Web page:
NBPA: Taking a Low Road to the High Ground
It's classic domino theory.
Didn't work in Viet Nam, but it'll have a profound effect in the hoops world.
When the NBA and its players' union decides what to do with high school seniors -- or more accurately, players at least one year removed from high school -- the NCAA will know how to adjust accordingly.
Unless, of course, the colleges don't wait and sort themselves out separately.
The NBA may have a development league as its version of a de facto minor league, but the reality is -- like the NFL -- it rides the college sports gravy train for cultivating its talent. By raising the its entry age to 20, the league gets a pool of more refined players from which to draw.
What's absurd is Players Association poobahs trying to counter this proposal by playing the race card. Get this from its general counsel, Gary Kohlman:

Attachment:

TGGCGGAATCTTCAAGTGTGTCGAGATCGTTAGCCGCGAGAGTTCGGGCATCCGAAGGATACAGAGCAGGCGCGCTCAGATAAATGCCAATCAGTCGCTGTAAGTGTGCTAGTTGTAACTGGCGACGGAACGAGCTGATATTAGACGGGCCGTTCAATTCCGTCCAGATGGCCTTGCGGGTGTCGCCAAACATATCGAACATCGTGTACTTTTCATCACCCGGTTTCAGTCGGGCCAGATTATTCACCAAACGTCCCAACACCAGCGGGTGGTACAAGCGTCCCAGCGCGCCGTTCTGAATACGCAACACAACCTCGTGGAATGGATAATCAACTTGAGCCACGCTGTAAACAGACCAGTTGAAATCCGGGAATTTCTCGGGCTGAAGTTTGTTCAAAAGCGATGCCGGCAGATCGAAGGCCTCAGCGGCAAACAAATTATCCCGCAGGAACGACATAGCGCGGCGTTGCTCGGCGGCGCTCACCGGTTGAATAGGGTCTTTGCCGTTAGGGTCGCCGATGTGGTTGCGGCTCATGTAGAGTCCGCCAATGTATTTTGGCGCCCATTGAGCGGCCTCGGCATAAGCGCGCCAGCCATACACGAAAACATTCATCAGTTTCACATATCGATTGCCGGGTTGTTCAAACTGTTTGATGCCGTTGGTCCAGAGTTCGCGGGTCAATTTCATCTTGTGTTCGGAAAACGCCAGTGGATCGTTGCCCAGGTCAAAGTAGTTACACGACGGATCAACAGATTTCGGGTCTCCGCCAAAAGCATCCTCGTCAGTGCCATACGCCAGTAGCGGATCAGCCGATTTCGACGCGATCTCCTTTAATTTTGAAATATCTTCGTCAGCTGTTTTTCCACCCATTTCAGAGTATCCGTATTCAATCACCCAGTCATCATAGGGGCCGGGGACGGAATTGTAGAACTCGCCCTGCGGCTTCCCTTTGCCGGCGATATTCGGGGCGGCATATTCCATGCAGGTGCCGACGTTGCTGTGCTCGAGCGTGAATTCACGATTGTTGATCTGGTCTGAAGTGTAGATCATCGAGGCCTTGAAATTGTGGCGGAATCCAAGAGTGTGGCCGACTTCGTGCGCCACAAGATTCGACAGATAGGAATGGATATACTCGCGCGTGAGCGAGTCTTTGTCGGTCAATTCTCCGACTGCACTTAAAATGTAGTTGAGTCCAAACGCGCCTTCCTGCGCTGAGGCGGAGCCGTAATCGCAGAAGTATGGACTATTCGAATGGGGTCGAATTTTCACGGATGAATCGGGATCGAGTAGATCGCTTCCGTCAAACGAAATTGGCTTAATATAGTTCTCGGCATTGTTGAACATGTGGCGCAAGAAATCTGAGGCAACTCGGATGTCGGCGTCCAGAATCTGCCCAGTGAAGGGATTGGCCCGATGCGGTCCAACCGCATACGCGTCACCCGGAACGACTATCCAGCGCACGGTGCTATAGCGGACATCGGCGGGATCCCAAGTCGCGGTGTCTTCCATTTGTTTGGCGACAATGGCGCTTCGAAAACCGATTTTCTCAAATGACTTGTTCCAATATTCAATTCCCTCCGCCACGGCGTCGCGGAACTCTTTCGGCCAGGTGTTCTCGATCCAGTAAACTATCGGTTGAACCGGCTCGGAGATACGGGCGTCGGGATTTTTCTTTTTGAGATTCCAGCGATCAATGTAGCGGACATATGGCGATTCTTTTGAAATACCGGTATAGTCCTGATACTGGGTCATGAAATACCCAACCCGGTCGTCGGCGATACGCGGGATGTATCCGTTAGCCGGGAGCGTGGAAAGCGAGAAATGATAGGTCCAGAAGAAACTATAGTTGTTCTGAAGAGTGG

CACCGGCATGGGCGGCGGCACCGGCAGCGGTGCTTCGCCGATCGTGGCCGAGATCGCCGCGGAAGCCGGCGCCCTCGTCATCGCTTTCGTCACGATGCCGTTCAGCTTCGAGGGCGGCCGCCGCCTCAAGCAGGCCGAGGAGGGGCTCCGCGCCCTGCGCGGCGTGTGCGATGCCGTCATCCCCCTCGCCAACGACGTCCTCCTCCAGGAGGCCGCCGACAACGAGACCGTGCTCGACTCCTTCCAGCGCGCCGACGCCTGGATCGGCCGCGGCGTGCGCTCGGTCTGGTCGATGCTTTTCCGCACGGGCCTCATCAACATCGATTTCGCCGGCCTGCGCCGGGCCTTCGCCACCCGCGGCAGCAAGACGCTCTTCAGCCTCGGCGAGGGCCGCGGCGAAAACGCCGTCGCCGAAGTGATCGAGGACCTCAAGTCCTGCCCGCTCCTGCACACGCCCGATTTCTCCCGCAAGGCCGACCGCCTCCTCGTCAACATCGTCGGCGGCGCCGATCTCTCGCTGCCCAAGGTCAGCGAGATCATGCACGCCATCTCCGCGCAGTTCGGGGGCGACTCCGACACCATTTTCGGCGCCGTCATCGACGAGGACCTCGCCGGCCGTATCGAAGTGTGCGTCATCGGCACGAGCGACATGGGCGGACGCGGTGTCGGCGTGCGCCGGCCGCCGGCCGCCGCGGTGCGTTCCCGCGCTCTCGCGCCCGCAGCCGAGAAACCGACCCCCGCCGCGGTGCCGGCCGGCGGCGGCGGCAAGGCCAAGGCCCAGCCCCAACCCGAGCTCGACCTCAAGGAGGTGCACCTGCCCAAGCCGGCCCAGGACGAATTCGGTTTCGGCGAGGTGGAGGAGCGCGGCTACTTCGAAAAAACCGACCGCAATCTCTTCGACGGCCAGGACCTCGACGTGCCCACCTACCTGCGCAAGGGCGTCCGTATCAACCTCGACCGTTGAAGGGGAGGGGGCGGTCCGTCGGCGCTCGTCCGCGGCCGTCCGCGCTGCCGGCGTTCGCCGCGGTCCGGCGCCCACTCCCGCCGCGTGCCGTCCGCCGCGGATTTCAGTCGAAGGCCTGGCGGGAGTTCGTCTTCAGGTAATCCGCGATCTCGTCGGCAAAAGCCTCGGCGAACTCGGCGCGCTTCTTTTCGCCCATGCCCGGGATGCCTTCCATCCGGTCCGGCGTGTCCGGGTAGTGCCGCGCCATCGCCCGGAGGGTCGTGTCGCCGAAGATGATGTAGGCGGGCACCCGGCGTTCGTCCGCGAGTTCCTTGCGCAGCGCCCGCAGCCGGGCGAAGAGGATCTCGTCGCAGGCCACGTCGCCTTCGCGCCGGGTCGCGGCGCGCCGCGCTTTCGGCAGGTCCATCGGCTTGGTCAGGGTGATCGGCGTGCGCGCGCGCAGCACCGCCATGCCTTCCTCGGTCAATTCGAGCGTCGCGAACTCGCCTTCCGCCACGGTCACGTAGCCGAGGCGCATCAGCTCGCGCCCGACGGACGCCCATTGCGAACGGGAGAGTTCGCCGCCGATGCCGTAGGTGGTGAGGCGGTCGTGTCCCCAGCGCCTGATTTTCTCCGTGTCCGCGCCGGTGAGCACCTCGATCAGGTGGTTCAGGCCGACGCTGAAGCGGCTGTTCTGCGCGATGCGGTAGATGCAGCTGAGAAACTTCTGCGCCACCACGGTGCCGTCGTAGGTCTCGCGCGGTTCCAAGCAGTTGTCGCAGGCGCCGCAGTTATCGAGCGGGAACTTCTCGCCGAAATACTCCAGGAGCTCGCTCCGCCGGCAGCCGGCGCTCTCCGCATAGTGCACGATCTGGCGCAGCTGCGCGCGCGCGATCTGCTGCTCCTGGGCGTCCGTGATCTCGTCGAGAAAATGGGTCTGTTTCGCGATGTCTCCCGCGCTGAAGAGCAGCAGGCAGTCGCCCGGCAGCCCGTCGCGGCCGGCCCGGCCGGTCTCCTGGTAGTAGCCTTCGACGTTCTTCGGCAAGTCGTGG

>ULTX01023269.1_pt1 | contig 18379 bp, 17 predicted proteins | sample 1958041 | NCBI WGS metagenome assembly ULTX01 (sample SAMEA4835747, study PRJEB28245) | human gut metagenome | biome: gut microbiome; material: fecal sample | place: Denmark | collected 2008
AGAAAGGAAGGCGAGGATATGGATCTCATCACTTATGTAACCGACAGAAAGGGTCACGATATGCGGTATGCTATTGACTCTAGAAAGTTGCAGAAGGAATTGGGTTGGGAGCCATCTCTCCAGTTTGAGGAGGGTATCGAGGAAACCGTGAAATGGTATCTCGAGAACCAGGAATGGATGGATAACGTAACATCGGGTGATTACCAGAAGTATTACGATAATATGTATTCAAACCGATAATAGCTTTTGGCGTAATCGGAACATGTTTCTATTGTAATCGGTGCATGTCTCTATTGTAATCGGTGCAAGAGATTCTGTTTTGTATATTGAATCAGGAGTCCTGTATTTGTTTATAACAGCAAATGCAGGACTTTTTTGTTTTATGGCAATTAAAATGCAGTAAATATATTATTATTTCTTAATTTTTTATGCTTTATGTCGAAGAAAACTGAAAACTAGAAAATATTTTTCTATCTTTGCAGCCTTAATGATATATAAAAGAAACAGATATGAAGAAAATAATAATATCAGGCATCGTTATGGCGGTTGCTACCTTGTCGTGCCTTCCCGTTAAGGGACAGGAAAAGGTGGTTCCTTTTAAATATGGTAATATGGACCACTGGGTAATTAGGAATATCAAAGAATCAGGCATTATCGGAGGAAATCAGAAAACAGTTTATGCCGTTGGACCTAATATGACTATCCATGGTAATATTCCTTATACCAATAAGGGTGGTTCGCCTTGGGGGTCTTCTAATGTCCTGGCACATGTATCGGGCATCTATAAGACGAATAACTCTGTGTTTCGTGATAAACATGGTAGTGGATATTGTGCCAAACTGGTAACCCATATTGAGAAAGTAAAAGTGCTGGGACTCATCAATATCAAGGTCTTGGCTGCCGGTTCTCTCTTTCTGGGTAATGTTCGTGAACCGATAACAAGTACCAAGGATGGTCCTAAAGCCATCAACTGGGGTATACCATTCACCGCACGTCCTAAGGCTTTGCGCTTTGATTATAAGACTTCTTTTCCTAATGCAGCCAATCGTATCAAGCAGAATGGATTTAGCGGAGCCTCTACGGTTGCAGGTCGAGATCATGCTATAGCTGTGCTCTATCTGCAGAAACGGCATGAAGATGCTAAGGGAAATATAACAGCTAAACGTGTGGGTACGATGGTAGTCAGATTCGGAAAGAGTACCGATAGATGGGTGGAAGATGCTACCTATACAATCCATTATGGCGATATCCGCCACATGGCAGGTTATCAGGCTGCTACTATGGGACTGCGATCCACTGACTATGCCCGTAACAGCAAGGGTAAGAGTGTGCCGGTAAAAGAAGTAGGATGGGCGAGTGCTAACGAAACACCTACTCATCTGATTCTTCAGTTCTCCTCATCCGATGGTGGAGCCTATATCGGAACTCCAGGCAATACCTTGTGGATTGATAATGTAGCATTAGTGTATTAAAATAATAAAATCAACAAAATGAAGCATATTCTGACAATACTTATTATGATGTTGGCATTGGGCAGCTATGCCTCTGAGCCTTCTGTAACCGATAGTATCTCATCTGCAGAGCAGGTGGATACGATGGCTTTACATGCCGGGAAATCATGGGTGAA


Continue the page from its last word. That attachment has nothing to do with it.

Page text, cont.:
|If they were white and hockey players, they would be out there playing. If they were white and baseball players, they would be out there and playing.|
The actual fact is, if they were purple, Martians, or whatever else, and they had the talent, they'd be out there playing hockey or baseball.
The hard fact is hockey and baseball don't leech off college programs like the NBA and NFL do.
Both give clear choices to high schoolers. Hockey's turf war begins at 16, while baseball stipulates that if a high-school senior wants to opt for a Division I college, it'll be three years before he can be drafted.
Odds are the age-limit issue will only be a bargaining chip as a 2017 lockout looms. Only a handful of high schoolers got selected each year when the NBA did draft them, and less than a handful succeeded. Of course, there were the predictable train wrecks.
There's no way a miniscule number of players like that will be a factor in a kajillion-dollar collective bargaining negotiation.
Clearly, the NBPA wants to keep that chip from hitting the table. But resorting to an irrational hot button is idiotic, especially when it's on the right side of the argument.